Basira

Date: 24 October, 2016
Venue: Committee Room 1, House of Lords
Attendance: Approximately 50 guests

Chaired by Baroness Cox

Baroness Cox read out a statement from Shaista Gohir (OBE), Chair of the Muslim Women’s Network, on Sharia Councils:

We would like to thank Ahlam Akram and Basira for giving us an opportunity to contribute with our perspective.  We thank Basira for recognising that the debate on the issue of Shariah Councils and the treatment of Muslim women, has become polarized and all points of view must be heard.  Both secular and faith based Muslim feminists agree that for too long Shariah Councils have been discriminating against Muslim women.  However, where we differ is in the handling of the discussion and the solutions to this problem.  This is where the debate has become polarized.

“We too at Muslim Women’s Network UK are raising exactly the same concerns and have written the most comprehensive report on this issue, which can be found on our website (www.mwnuk.co.uk) under the resources section and is titled: ‘Information and Guidance on Muslim Marriage and Divorce in Britain.’  However, in our handling of this issue, we are taking into account the voices of Muslim women from across the religious spectrum and not only those who hold secular views. The diversity of Muslim women must be included in this debate. These Muslim women should be at the heart of this debate in also determining the solutions and not just be used for their bad experiences of Shariah Councils.

“If we truly want to help Muslim women then we must all put our agendas to one side and work on solutions that will work for the vast majority of Muslim women and not have solutions imposed on them that they do not want.  After consultation the current consensus amongst Muslim women (including by those who have used Shariah divorce services) is that they at the moment do not want Shariah Councils to be shut down and want them to raise their standards and want accountability. They also want the government to strengthen civil law so that Muslim women are less reliant on Shariah Councils.  This could make Shariah Councils redundant in the future.

For more information: http://www.mwnuk.co.uk




Guest Speaker - Elham Manea, Author of “Women and Sharia Law: The Impact of Legal Pluralism in the UK’ – Notes from her presentation:

I am Yemeni-Swiss and a practising Muslim. There is a rigid and extreme interpretation of Islamic law across the spectrum. One needs to ask what type of laws are they? There is a diversity of Islamic jurisprudence and the way it has been implemented. If we go back to the seventh-tenth centuries, that historical period, they had different morals and things were not as they are today.

The problematic nature of Islamic law is discovered in the question: How is it being implemented? There are differences even in Muslim-Arab countries. Let’s take the example of the need of ‘Guardianship’ of women. This is the concept whereby women are treated as minors and controlled. Usually, guardianship allows a man – father, brother or other male relative - to marry off a virgin girl.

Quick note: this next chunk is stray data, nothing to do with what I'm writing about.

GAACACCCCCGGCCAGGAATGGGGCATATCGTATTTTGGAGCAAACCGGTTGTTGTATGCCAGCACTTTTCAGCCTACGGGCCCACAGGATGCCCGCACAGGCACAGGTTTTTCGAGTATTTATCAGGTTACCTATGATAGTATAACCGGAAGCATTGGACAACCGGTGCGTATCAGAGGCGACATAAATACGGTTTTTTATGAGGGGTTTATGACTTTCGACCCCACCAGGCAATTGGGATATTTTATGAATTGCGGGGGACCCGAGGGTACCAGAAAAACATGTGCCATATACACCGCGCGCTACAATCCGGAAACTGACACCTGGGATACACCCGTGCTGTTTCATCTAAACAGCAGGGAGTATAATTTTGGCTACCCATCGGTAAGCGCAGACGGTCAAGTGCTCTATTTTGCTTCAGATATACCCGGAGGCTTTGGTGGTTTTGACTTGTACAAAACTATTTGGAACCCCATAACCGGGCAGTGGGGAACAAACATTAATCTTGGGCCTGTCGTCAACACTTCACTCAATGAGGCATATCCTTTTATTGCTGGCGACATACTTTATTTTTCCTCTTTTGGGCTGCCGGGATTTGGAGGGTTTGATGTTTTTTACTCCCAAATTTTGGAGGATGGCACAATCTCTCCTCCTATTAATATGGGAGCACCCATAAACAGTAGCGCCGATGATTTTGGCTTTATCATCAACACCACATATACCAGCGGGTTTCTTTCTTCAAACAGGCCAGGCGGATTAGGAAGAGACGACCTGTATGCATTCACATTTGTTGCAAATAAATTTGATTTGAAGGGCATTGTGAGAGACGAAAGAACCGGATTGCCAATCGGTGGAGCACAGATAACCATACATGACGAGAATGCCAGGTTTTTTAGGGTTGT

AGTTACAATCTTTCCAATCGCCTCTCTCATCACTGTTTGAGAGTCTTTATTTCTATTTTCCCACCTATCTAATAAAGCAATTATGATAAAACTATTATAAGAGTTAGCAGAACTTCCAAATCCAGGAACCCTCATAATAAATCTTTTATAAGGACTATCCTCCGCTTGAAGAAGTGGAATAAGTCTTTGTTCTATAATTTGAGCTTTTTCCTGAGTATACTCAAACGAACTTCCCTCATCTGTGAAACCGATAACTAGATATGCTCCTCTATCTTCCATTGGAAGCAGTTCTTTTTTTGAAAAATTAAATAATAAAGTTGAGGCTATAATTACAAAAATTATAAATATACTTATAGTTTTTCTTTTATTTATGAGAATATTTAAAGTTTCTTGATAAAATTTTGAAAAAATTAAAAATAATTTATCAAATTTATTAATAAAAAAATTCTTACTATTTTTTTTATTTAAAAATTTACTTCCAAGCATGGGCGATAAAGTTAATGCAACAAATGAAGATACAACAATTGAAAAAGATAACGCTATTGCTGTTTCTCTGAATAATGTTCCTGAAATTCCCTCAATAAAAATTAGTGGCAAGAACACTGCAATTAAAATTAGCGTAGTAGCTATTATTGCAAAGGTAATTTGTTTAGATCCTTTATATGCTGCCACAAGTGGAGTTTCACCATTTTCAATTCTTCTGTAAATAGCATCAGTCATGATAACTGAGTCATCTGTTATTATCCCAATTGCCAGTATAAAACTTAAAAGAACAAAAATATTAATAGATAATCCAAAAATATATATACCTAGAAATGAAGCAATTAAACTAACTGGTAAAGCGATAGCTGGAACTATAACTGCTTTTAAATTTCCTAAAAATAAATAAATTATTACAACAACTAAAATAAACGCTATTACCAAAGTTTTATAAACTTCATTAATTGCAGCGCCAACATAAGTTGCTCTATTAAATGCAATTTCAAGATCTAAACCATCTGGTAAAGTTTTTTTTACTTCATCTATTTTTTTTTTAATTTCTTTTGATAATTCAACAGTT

For the Hanafis, there is the concept of ‘kafaa’ that allows a woman to marry herself. However, if her guardian disagrees on some basis, he can stop her. Generally, the guardian must consent to a marriage. There is also the issue of the age of marriage and different opinions about it. Generally, if it is said she is of ‘sound mind’ and adult body, there is no minimum age set out. In the Yemen, a father can marry his daughter at any age. In Tunisia, however, the laws are different.

Looking also at divorce. A man just needs to pronounce the word and he has no need to justify on what basis he is divorcing the woman. Like in Judaism, there is the ‘get’ divorce where a woman can ask for divorce under that system. But the three-time Muslim divorce is irrevocable and a man, if he wants his wife back, has to see her marry someone else first.

In khula too, where a Muslim woman initiates a divorce, she might get it but she has to give up her dowry. We can also look at the subject of ‘obedience’ as well. A Muslim woman is bound to please her husband and he can beat her if she is considered ‘disobedient’.

When we speak of Sharia, there are consequences for Muslim women. However, the laws are different depending on which country. In Yemen, family law is rigid whereas in Tunisia, there is more equality between the sexes and where divorce and marriage have to be done via the civil legal system.

The question is for the UK, if they want to apply Sharia, which family law provisions are they going to implement? The Yemeni type of the Tunisian type? None however are female friendly! It is possible to argue, for example, that puberty is the right age for marriage as it can be argued that in the West girls have sex at a young age also. But, again, we come back to the guardian who has the right to decide whom the girl marries.

There was the case when an imam ordered that for a 30-year-old woman, whose brother-guardian was in Jordan, that a new male guardian-delegate has to be appointed to marry her. But, back again to the kafaa, the guardian is able to override a woman’s personal decision on whom to marry.

The question is which side are you on? To conclude: What Sharia law is to be applied at Sharia Councils? The fundamental type or the open type? In all, Sharia as it stands violates women’s rights. In the Middle East and North Africa world, efforts are being made to modernise the laws and be more secular. So, why is Sharia now relevant in the UK?

 



There was a question asked from the floor by a lawyer: Why should there be two strands of law in the UK?  It was asked why can’t Sharia council judgements be subject to the Human Rights Act?